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          Top 10 plant-parasitic nematodes in molecular plant pathology.

          The aim of this review was to undertake a survey of researchers working with plant-parasitic nematodes in order to determine a 'top 10' list of these pathogens based on scientific and economic importance. Any such list will not be definitive as economic importance will vary depending on the region of the world in which a researcher is based. However, care was taken to include researchers from as many parts of the world as possible when carrying out the survey. The top 10 list emerging from the survey is composed of: (1) root-knot nematodes (Meloidogyne spp.); (2) cyst nematodes (Heterodera and Globodera spp.); (3) root lesion nematodes (Pratylenchus spp.); (4) the burrowing nematode Radopholus similis; (5) Ditylenchus dipsaci; (6) the pine wilt nematode Bursaphelenchus xylophilus; (7) the reniform nematode Rotylenchulus reniformis; (8) Xiphinema index (the only virus vector nematode to make the list); (9) Nacobbus aberrans; and (10) Aphelenchoides besseyi. The biology of each nematode (or nematode group) is reviewed briefly. © 2013 BSPP AND JOHN WILEY & SONS LTD.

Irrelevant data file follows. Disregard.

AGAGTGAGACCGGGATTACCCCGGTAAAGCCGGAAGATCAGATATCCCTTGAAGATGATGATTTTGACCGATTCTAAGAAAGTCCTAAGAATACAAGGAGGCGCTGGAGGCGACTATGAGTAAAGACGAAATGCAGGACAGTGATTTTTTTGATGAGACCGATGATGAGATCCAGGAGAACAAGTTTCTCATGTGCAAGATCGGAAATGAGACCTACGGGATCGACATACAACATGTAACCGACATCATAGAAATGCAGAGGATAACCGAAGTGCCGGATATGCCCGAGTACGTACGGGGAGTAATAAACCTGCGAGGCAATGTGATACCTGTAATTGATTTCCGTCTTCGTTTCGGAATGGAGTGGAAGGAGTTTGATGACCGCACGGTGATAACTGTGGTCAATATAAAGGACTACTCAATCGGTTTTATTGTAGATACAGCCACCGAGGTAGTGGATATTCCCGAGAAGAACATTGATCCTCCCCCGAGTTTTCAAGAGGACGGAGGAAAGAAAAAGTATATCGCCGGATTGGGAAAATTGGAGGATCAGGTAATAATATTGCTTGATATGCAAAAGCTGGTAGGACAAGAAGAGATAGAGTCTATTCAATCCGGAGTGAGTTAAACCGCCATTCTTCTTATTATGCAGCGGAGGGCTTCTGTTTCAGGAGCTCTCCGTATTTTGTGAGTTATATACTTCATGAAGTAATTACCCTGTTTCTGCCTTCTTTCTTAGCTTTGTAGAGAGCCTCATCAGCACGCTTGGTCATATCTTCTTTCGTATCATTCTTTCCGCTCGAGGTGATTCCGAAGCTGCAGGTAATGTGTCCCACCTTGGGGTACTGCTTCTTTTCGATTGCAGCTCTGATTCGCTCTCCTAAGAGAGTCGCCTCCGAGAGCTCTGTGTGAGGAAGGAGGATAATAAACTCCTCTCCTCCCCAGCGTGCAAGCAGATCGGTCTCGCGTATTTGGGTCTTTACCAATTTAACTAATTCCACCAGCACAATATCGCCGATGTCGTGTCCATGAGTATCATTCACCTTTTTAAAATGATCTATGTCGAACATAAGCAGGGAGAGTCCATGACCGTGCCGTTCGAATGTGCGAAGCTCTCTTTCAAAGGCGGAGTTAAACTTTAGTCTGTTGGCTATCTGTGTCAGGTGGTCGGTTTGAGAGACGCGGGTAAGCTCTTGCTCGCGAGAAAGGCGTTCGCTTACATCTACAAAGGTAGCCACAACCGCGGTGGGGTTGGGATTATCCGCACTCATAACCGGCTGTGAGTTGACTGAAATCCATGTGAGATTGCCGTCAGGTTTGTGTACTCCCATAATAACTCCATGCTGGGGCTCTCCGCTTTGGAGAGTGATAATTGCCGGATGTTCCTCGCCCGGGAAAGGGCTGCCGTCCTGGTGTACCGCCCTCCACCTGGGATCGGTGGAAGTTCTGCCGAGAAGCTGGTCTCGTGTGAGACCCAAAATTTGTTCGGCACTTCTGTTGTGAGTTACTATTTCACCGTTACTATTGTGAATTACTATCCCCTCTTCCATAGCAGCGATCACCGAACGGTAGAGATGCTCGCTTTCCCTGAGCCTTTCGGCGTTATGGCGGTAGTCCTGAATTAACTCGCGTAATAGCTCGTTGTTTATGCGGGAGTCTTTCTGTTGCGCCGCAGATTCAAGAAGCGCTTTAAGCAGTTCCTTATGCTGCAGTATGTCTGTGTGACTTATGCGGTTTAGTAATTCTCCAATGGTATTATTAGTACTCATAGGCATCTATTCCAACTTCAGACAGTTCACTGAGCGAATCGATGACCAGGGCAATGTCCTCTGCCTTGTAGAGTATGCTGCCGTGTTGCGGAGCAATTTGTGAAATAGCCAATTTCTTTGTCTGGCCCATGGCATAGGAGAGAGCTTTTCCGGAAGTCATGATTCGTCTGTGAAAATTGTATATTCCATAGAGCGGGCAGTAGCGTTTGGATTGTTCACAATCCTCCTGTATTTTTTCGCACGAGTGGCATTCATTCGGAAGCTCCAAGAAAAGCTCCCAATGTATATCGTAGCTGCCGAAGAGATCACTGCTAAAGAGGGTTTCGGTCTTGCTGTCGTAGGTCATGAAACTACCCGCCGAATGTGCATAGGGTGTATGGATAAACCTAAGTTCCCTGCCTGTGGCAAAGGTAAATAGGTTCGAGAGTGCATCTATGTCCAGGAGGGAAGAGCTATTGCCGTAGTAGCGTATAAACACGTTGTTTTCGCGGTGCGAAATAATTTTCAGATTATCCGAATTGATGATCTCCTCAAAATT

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            Plant Pathology

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              The parasitome of the phytonematode Heterodera glycines.